Last night at Sette Mezzo, several members of the family dined as a kind of honoring his departure. There is something about that kind of family fellowship that is inevitably highly admirable and compelling to most of us.

I mention these details for although I did not know Si Newhouse, I’ve met his brother and others members of his family. It was at this very time last year when the family publicly launched their philanthropy AFTD – which stands for Association for Frontotemporal Degeneration – with a HOPE  Rising Benefit at the Pierre. (to learn more about it: click here). Susan Newhouse, Donald Newhouse’s wife, and Si Newhouse were coincidentally afflicted with this same dreadful neurological condition.
Si Newhouse, Victoria Newhouse, Susan Newhouse, and Donald Newhouse.
Today at the New York Social Diary is a special day because it is the birthday of my esteemed business partner JH, otherwise known at Jeff Hirsch. Jeff and I first worked together nineteen years ago when he was assistant to me when I was EIC of Avenue.

When in 2000 I told him I was leaving to start a web site called the New York Social Diary, it suddenly occurred to me that because of his age (24) and his generation, he’d probably know “how to do it” technically – which I didn’t and still don’t. 

So asked him if he wanted to join me. He responded with a simple “Yes” and the deal was sealed. My hunch was right, and besides that I learned how hugely able and talented he is since he not only designs, edits, photographs and puts us online daily. He also manages and conducts most of our business as well as advising his partner with certainty that is always sensible. Aside from my writing the Diary, almost everything else is Jeff’s domain.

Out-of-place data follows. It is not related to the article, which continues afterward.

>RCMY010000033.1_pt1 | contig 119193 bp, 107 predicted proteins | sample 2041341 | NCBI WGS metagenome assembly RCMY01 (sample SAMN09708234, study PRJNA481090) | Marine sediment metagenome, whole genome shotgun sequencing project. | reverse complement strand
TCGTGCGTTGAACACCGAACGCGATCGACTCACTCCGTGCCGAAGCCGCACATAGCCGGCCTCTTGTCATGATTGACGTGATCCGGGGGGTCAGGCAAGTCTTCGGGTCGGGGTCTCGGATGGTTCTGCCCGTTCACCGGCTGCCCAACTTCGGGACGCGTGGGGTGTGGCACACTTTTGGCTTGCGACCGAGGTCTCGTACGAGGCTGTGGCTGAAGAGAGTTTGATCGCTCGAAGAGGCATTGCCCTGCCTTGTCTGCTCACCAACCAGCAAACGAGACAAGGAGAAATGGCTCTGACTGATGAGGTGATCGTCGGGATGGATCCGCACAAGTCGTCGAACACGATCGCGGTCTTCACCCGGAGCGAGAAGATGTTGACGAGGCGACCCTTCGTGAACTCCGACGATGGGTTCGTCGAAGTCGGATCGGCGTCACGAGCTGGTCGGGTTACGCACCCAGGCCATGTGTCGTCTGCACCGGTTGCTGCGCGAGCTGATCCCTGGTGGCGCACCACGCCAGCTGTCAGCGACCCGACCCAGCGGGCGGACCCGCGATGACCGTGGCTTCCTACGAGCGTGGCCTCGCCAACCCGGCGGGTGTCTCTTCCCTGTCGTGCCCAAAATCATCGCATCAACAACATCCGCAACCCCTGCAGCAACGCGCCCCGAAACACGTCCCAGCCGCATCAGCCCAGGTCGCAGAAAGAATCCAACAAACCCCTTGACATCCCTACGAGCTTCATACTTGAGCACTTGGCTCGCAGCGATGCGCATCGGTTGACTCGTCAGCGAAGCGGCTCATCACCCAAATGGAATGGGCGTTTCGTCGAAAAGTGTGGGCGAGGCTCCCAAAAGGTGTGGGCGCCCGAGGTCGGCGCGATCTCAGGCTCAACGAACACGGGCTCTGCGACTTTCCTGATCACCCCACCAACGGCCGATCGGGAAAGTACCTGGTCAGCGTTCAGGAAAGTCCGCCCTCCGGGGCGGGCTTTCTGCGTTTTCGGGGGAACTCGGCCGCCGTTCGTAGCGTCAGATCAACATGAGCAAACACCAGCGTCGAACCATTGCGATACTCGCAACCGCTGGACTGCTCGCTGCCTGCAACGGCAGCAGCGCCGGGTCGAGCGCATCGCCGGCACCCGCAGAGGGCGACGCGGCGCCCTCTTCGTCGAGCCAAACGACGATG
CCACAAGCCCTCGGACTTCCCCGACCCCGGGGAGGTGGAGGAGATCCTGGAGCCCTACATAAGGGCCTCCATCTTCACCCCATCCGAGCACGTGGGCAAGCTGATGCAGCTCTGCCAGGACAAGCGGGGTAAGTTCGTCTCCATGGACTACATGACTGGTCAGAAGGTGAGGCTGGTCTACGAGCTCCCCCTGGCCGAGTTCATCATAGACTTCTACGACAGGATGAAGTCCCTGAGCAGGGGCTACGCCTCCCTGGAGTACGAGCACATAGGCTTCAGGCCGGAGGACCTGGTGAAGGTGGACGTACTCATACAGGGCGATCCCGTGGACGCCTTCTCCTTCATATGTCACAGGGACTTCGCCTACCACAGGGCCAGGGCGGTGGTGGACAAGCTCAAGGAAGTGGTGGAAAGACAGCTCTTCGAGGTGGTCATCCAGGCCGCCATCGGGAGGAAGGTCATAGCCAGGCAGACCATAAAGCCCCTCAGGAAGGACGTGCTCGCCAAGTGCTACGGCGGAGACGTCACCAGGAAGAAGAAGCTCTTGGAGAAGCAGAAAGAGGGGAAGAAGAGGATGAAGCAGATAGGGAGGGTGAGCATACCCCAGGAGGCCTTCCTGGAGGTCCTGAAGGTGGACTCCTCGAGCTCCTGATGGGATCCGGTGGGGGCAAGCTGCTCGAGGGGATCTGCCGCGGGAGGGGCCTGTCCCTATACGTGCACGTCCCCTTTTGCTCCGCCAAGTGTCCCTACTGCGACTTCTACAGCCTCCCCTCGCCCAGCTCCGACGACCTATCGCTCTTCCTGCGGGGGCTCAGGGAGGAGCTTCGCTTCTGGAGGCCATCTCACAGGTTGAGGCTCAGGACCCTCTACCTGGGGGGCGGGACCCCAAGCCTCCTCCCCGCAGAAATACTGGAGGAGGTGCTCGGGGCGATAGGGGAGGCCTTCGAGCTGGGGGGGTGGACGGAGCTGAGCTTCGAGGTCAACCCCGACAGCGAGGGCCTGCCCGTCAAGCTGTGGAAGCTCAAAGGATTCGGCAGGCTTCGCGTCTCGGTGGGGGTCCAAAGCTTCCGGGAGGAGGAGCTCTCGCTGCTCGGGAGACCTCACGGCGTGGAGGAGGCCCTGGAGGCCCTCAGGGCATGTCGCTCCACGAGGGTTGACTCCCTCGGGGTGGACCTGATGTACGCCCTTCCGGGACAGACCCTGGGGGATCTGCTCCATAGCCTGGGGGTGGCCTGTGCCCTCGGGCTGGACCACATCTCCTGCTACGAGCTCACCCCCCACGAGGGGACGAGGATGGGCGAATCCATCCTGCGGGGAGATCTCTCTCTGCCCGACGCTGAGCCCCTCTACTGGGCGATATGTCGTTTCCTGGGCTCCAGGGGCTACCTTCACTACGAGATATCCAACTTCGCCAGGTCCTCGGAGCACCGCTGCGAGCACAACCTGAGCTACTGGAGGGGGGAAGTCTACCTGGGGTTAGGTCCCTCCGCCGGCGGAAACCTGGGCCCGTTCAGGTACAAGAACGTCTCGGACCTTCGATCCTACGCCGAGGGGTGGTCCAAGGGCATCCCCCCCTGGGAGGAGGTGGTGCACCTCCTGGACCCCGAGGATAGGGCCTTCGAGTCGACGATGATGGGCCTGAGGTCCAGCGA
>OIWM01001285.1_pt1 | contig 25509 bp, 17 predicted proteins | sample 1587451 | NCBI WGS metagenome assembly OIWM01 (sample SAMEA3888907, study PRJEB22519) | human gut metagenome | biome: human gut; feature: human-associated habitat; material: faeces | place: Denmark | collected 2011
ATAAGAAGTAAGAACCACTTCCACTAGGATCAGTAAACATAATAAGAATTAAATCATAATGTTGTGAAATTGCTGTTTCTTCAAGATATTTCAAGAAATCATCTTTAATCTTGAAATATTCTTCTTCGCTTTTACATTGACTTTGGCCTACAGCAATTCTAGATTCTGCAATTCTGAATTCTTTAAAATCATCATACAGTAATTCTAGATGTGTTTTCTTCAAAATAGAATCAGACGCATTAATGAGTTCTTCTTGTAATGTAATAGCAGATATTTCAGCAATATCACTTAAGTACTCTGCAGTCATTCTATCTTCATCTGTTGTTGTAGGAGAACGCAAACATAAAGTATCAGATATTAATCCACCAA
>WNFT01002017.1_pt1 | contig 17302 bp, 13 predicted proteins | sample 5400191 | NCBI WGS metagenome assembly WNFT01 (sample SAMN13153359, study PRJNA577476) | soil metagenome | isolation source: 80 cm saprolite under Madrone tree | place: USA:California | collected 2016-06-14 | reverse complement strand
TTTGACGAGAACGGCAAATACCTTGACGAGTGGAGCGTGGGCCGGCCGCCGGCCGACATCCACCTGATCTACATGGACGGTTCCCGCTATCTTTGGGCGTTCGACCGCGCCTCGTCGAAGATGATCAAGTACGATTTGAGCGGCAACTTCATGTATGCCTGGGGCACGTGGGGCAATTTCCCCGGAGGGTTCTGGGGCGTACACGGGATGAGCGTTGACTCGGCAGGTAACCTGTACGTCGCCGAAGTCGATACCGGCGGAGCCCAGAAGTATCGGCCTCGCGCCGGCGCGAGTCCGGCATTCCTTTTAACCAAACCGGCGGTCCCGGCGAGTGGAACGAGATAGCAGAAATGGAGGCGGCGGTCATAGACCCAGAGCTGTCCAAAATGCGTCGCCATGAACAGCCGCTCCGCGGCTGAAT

In our now long partnership, we have also had the pleasure of never working in the same building together – one of the great gifts of the technology. In fact we see face-to-face occasionally – maybe once every week or ten days. However, we do communicate by voice or message frequently daily. So when I think of Jeff on his birthday, I can’t help thinking what a gift our meeting has been for me. This month we are beginning our 18th year online as the NYSD. Hooray! And Happy Birthday to JH!
DPC and JH at Swifty's, the day after leaving Avenue magazine to start up the NYSD in 2000. The enthusiasm on my face makes me laugh now.
Meanwhile, as I reported last Friday, last Thursday was Quest magazine’s annual “Quest 400” party, celebrating that now quasi-ancient list published every August for the enlightenment, amusement and categorically improvised list of an aspect of the community that is New York. Mrs. Astor, who was the originator of the idea, could have said it all much more succinctly. But then life was more succinct for people like Mrs. A. in those long ago bygone days.